On a recent visit to the Greater Addo Elephant Park, now South Africa’s third largest national park, we wondered as to how long it will be before measures have to be taken to reduce the burgeoning elephant population. The latest population estimate is some 600 individuals and judging by the number of youngsters in the herds it is growing rapidly, at least in elephant terms.

The dropping of the fence between the original game area and the Colchester sector to the south has doubled the ar...


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Follow up to "The Menace of the Domestic Cat"

Posted by Chris & Mathilde Stuart on Thursday, December 12, 2013,

We photographed the above sign in Naples Zoo, Collier County, about 100 kms south-west of LaBelle (Hendry County). Very wise law! 
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A WALK AROUND CLEARWATER, BC

Posted by Chris & Mathilde Stuart on Friday, May 17, 2013,

Our time in Clearwater, British Columbia, is rapidly drawing to a close and by the end of May we will be heading towards the Canadian Arctic.

During our 23 months on the edge of the wilderness we have experienced a wealth of wildlife and botanical experiences.  The discovery of a Common Garter Snake hibernaculum at the edge of the North Thompson River just below the hospital was one of them. This year the snakes started to emerge in late April but at the moment just a few can be found, some...


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THE WILDLIFE CORRIDOR

Posted by Chris & Mathilde Stuart on Friday, May 17, 2013,

We have often discussed the problem of small conservation areas (“pocket handkerchief”) and that in the long-term they and their biota are doomed to decline.  Often surrounded by man-made development, whether urban, agricultural or recreational, there is little, or no, chance that new genetic material will be introduced through natural means. This is especially the case for mammals, other than perhaps bats!

The concept of greenbelts, or wildlife corridors, holds out some hope even for hi...


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CITES meets organized crime

Posted by Chris & Mathilde Stuart on Friday, March 15, 2013,

CITES (Convention on International Trade in Endangered Species), also known as the Washington Convention, evolved from an IUCN resolution in 1963.  It is without doubt the largest and longest standing conservation and sustainable use agreement on this blighted planet of ours but has it really been of help to the fauna and flora it was set up to protect? Its latest meeting is taking place in Bangkok, Thailand now (3-15 March 2013), amongst much acrimony, horse-trading and business as usual. Ve...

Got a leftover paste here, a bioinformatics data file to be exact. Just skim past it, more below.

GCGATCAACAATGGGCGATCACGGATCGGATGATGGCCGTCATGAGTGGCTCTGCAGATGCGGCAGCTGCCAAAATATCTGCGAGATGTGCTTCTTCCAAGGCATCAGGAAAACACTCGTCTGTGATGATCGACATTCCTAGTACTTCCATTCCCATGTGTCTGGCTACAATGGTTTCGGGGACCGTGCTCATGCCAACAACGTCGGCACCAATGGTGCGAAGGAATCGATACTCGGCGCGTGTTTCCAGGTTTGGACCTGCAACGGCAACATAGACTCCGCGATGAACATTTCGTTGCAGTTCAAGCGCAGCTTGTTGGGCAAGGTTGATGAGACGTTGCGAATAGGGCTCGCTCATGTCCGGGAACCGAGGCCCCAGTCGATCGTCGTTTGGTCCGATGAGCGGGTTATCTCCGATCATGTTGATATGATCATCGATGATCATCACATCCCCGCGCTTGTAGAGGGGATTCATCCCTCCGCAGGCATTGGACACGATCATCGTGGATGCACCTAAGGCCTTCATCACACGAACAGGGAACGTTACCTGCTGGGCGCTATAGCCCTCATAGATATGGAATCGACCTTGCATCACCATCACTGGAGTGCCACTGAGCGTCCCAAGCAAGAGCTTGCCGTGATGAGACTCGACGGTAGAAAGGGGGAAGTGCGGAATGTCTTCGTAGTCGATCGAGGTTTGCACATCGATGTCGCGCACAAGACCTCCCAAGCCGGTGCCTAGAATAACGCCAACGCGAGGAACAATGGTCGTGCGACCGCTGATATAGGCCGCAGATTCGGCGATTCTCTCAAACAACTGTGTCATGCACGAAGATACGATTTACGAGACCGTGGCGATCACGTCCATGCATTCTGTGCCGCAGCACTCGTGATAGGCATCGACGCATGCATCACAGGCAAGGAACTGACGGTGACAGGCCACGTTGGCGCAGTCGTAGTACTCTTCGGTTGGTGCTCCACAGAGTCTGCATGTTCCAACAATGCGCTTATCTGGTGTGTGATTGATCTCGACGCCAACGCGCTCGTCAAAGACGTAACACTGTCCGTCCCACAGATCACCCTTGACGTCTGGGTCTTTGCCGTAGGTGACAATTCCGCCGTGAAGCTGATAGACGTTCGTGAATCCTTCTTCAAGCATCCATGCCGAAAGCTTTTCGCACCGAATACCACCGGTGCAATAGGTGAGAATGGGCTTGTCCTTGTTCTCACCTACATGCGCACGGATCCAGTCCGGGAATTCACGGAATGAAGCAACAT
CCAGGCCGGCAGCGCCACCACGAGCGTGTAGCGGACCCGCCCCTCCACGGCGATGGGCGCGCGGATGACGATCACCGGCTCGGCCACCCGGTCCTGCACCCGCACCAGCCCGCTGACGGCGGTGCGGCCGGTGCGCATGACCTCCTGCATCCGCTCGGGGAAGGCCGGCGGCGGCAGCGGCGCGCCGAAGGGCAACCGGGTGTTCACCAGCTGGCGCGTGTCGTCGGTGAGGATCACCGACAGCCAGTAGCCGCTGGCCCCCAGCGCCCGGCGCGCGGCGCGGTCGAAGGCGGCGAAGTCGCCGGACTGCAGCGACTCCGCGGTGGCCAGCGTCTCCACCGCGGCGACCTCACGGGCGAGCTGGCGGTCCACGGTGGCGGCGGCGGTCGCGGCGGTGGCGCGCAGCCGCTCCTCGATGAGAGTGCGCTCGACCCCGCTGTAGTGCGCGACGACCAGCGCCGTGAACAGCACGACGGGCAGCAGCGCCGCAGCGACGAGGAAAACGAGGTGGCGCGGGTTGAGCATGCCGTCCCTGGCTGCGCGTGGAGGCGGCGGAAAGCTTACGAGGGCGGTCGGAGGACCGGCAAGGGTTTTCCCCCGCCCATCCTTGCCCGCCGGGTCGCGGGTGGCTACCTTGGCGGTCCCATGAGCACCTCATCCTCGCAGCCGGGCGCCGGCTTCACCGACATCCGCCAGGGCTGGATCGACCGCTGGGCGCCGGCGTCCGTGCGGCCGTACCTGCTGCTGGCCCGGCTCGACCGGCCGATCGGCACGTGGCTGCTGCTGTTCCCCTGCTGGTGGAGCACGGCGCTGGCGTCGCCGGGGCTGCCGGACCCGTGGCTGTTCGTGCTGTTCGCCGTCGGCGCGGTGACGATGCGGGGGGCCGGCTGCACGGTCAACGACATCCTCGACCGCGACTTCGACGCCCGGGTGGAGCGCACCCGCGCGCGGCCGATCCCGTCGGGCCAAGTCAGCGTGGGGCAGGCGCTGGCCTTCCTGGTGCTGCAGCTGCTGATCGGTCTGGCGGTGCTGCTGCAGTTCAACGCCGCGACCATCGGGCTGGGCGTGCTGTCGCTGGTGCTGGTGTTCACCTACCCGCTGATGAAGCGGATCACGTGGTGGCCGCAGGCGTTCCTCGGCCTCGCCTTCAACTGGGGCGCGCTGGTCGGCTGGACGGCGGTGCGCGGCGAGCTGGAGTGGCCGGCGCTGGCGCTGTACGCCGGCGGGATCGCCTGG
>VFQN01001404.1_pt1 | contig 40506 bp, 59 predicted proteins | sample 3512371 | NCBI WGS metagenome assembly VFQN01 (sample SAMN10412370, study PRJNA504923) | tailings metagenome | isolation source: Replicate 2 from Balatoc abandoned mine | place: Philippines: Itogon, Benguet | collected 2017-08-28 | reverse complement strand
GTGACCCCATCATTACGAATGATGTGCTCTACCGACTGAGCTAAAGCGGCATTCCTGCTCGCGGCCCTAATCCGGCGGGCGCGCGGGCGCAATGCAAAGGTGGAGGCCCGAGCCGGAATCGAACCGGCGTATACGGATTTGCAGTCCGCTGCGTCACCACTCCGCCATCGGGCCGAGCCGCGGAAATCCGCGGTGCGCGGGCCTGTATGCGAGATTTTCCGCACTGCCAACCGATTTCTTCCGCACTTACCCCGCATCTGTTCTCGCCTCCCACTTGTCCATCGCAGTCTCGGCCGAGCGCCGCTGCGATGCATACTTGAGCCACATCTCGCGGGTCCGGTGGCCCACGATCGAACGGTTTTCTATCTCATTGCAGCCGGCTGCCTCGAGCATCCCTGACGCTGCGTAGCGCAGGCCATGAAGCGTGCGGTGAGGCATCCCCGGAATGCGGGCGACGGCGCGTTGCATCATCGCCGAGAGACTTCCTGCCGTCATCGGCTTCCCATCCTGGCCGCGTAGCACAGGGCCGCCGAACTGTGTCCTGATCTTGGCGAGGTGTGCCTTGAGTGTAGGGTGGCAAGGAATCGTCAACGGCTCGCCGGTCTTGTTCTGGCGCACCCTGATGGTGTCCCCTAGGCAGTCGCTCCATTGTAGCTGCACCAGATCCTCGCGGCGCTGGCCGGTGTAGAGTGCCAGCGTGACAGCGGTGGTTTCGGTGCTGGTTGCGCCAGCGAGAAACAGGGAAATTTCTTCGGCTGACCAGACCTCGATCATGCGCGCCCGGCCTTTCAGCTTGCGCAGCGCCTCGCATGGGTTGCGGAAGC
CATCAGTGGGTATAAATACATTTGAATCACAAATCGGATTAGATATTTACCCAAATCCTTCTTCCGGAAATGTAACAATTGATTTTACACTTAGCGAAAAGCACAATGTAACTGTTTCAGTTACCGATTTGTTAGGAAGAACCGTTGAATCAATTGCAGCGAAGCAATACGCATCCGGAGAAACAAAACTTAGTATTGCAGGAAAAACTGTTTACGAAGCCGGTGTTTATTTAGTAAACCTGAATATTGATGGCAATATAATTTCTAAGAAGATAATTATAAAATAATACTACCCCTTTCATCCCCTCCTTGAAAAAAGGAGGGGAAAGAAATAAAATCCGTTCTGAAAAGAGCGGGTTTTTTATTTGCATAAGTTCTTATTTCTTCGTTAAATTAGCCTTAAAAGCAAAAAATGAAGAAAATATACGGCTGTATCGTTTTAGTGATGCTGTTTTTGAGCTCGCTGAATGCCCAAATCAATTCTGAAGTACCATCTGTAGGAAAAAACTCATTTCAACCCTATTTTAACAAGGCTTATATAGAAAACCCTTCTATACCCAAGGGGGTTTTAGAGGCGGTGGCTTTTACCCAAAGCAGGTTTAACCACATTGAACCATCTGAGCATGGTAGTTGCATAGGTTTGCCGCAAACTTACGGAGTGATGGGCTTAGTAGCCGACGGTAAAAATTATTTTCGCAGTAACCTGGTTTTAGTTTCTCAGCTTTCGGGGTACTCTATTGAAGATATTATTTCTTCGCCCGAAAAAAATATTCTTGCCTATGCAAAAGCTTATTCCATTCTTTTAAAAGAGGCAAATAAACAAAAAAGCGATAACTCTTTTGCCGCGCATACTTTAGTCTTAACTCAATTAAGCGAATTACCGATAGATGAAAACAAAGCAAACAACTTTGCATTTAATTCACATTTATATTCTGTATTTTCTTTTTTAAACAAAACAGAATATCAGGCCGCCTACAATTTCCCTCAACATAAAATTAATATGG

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Author of the month!

Posted by Chris & Mathilde Stuart on Thursday, March 14, 2013,
Struik Nature (www.randomstruik.co.za/struiknature) has chosen us as the authors of the month of March. And - our new compact guide ON TRACK is chosen as the pick of the month of March.
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New e-book!

Posted by Chris & Mathilde Stuart on Saturday, February 23, 2013,
Good news! The title 'National Parks and Nature Reserves - a South African fieldguide' is now also available as e-book in pdf file, with kalahari.net and Amazon. 
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The Menace of the Domestic Cat

Posted by Chris & Mathilde Stuart on Tuesday, February 19, 2013,
Some years ago we wrote an article on the threat domestic and feral cats (Felis catus) pose to the smaller wildlife of Southern Africa. But this is not the only problem, they also readily interbreed with the African wildcat (Felis silvestris lybica), and because of this in some areas few pure wildcat remain. At the time we advocated limits on the numbers of domestic cats, including licencing as required for dogs, and control in the numbers of feral cats. This resulted in an outcry from so-cal...
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Up and running...

Posted by Chris & Mathilde Stuart on Saturday, January 19, 2013,
Although almost a year has gone by since we started our webpage and posted our first short blog, much to our shame nothing was added since. The webpage though has been constantly updated with new books, travel news and nature notes.

Now it is time that we post regular blogs on issues that interest and concern us.

On our home continent of Africa there are a number of conservation issues of grave concern:
  • The highest level of rhino and elephant poaching since the 1980s,
  • growing degredatio...

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Environment

Posted by Chris & Mathilde Stuart on Thursday, March 8, 2012,
Tar sands of Alberta - Fracking in Montana, Wyoming or the Great Karoo - Pipelines through the domain of the Spirit Bear in Northern BC - there is no getting away from the demand for more energy.